|Place:||The Aleksander Węgierko Drama Theater|
|Address:||ul. Elektryczna 12|
Piotr Ratajczak’s play is loosely inspired by a book by Marcin Kącki. In a collection of provocative articles, the author looks closely at Białystok, a city where numerous cultures and communities have clashed in the past. Poles, Ukrainians, Jews, Tartars and Bielorussians all lived there side by side. Kącki makes a point of depicting the region’s wide and varied social panorama: he talks to local politicians, church representatives, average people living in apartment blocks and even neo-fascists. For this multi-voiced landscape, characterized by anti-Semitism and hatred of anything unfamiliar, Ratajczak creates a theatrical form full of farcical gimmicks and sudden role-changing. Definitely not your typical light entertainment—in fact it leads to uncomfortable questions, avoids easy answers, and stirs up a hornet’s nest in the capital of Podlachia, with its dark and twisted history.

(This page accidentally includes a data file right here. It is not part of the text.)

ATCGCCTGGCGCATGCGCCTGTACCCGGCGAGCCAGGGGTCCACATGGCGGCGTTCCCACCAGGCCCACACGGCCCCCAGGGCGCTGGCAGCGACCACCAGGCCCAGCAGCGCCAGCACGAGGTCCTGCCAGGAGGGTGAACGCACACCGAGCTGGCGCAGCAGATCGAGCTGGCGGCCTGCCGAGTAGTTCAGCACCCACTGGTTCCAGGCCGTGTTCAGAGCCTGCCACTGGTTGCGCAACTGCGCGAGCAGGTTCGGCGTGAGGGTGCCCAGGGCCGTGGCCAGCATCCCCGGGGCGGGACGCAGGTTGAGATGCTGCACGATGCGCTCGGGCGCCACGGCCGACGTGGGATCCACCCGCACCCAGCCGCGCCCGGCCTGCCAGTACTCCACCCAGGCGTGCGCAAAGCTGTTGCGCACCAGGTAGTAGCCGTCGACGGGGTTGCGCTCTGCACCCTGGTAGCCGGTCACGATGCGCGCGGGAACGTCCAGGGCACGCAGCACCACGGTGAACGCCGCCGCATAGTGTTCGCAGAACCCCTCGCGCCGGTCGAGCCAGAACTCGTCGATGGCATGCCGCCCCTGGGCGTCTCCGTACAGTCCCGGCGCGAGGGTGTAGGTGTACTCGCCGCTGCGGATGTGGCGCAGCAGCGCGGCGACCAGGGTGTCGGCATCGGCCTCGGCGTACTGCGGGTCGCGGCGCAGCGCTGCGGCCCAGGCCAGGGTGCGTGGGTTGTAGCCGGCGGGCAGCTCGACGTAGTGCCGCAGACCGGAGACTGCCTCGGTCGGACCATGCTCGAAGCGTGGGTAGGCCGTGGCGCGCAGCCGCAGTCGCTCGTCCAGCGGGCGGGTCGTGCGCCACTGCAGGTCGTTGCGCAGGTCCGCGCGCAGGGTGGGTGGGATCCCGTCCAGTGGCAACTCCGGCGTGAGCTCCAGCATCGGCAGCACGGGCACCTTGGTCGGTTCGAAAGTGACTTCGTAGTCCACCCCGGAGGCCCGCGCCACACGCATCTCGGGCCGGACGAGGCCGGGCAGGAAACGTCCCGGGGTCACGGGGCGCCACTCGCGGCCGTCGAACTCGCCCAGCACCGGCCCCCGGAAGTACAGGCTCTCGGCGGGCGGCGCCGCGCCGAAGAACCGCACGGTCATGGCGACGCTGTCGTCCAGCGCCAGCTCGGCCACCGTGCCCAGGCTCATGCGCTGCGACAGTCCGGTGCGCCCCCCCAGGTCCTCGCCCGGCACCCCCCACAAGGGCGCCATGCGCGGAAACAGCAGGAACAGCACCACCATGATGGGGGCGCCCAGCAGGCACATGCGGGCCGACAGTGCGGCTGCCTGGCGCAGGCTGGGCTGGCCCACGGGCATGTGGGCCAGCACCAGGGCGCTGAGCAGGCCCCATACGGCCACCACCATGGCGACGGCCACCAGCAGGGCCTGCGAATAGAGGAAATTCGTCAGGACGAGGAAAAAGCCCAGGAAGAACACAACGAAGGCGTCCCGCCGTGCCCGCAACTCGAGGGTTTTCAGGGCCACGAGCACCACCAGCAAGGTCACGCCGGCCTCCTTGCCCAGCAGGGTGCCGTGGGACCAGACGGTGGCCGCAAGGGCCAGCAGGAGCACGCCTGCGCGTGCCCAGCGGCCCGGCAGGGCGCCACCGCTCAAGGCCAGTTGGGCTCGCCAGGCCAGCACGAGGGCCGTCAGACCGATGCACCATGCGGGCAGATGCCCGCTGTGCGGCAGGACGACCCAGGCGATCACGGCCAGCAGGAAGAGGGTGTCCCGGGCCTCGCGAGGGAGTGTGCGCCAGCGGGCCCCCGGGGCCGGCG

“Seven actors masterfully embody a variety of characters, including a prosecutor, a well-respected professor, a sports fan about to face a theatrical challenge, the wife of a man of color and a gay man who finds the Nazi who’s targeting him very attractive. The director leads his cast through humorous, terrifying stories, taking the audience on a wild, performative ride through a land filled with racial prejudice, broken promises and remorse, but also hope and faith that multicultural dialogue and understanding might, against all odds, still be achieved.”
(from the theatre’s archive of reviews)
|WHITE POWER, BLACK MEMORY. Director Piotr Ratajczak|